Scientists Boost The Efficiency of a Cheap And Promising Solar Panel Material by 250%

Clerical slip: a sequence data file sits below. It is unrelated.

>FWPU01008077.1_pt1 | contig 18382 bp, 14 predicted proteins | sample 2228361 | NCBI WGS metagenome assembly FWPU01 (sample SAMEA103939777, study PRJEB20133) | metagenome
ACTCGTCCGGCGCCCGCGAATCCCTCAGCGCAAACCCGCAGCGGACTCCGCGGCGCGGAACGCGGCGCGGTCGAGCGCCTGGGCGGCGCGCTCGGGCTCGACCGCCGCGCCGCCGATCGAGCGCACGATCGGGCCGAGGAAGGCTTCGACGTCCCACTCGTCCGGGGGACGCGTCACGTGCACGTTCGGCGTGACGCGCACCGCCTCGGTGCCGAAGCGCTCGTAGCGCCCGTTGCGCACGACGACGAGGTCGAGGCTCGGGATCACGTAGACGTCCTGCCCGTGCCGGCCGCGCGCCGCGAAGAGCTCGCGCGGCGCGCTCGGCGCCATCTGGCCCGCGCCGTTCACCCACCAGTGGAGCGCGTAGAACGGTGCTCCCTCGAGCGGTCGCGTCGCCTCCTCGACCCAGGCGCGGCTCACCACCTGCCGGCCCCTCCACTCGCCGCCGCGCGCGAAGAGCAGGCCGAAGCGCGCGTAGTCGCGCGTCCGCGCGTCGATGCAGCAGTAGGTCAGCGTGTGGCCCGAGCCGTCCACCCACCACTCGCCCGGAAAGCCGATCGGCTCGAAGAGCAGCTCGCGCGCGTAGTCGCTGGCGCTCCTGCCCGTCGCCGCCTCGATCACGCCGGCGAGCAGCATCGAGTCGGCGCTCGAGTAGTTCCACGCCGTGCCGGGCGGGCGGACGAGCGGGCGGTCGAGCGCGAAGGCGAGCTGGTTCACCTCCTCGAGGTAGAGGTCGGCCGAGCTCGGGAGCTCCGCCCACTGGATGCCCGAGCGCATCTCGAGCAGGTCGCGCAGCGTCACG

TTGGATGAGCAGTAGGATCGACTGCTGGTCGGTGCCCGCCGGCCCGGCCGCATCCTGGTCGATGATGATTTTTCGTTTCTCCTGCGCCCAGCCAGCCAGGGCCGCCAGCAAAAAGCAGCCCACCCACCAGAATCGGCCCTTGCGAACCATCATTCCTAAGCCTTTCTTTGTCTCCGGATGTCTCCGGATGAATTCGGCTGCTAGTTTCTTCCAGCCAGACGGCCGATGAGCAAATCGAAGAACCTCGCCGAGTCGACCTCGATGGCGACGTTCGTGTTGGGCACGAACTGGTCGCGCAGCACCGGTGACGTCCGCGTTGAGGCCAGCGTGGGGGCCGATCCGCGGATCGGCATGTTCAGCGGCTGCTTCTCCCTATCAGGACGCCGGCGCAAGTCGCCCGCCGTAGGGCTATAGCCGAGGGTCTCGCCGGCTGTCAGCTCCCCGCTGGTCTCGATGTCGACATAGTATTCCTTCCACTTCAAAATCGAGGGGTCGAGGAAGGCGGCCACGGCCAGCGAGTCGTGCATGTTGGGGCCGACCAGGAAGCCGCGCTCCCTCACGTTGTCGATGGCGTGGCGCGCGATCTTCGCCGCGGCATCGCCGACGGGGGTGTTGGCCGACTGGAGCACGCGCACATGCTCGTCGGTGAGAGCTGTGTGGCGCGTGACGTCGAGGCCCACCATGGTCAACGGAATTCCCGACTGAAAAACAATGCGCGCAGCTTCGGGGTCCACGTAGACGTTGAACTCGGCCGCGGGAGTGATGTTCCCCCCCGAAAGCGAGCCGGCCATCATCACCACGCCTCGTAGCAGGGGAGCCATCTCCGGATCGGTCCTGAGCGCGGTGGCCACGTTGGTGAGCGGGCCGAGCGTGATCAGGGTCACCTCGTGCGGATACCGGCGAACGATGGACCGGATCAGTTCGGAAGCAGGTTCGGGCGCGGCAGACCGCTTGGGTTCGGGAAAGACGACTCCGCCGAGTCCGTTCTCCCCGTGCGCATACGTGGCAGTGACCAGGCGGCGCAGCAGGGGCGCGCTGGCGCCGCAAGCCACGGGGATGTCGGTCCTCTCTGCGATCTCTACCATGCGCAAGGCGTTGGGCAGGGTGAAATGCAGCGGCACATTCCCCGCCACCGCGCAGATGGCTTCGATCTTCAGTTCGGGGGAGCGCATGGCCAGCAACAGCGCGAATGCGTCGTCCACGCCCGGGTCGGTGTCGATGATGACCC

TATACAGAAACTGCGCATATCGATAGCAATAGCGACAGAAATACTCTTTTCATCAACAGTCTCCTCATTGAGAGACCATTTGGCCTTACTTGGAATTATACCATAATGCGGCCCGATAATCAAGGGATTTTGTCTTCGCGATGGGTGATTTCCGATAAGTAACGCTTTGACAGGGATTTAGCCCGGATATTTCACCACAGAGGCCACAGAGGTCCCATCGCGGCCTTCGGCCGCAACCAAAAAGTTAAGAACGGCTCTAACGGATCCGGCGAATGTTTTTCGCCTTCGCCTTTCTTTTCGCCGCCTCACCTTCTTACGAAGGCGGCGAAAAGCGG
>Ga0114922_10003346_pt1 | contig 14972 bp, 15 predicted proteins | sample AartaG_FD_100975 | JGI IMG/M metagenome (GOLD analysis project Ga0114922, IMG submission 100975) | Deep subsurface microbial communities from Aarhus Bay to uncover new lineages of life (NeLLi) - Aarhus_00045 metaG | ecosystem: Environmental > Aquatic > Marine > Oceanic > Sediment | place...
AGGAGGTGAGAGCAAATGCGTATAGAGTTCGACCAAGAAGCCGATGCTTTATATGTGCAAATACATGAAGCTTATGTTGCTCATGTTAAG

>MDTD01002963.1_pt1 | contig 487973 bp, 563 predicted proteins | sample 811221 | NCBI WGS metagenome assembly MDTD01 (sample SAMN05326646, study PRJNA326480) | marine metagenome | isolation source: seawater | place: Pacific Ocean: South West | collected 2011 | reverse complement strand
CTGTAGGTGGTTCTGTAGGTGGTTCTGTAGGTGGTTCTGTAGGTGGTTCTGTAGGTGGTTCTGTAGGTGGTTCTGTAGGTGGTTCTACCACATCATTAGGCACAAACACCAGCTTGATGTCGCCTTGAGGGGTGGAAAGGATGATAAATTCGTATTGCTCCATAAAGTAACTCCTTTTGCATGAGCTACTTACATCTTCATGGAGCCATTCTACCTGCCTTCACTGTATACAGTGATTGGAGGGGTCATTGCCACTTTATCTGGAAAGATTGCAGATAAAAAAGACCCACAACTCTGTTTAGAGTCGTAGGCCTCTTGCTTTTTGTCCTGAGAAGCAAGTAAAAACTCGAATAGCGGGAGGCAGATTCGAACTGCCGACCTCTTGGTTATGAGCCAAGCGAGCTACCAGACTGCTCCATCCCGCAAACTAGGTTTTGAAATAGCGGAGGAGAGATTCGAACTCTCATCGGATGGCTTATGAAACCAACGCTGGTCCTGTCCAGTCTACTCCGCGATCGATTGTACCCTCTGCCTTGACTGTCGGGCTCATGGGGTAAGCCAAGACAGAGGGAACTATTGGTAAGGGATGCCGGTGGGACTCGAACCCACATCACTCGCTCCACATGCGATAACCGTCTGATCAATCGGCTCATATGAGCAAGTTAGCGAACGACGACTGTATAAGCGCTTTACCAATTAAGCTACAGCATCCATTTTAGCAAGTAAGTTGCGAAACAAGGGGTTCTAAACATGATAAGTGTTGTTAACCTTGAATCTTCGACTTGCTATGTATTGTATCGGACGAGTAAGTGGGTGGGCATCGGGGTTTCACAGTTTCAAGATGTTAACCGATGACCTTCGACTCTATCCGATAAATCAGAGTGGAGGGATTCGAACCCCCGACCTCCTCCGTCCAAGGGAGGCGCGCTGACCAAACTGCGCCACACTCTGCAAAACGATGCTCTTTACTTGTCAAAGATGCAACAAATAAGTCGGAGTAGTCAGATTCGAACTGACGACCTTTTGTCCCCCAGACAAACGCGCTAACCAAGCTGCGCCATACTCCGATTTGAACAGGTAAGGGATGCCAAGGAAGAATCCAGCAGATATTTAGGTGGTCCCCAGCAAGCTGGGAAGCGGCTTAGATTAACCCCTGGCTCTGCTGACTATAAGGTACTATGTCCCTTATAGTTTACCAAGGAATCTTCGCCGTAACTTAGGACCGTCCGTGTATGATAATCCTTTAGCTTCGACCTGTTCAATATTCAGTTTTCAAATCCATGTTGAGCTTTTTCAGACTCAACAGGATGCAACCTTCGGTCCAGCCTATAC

Cheaper to produce and better at absorbing higher energy forms of light, perovskite materials have the potential to replace silicon in solar panel technology. Unfortunately scientists are still figuring out how to make these perovskites more stable and longer-lasting. In a new study, scientists have been able to significantly improve the efficiency of a particular type of this material, known as a lead-halide perovskite. By combining the perovskite with a substrate of metal rather than glass, light conversion efficiency was increased by 250 percent. "No one else has come to this observation in perovskites," says Chunlei Guo, a professor of optics at the University of Rochester in New York. While there's still plenty of work to do to get this technology out of the lab and into a solar panel, it's another indication that these perovskite crystalline structures could soon be the go-to materials when it comes to boosting solar power production. Part of the appeal of perovskites is that there are multiple choices of metals and halides that could contribute to their production, and the efficiency increasing technique that's been outlined here should apply across the board. That could be particularly important as researchers try to find alternatives that eliminate the use of lead-halides, which for now are strides ahead of other composite materials but have known environmental impacts.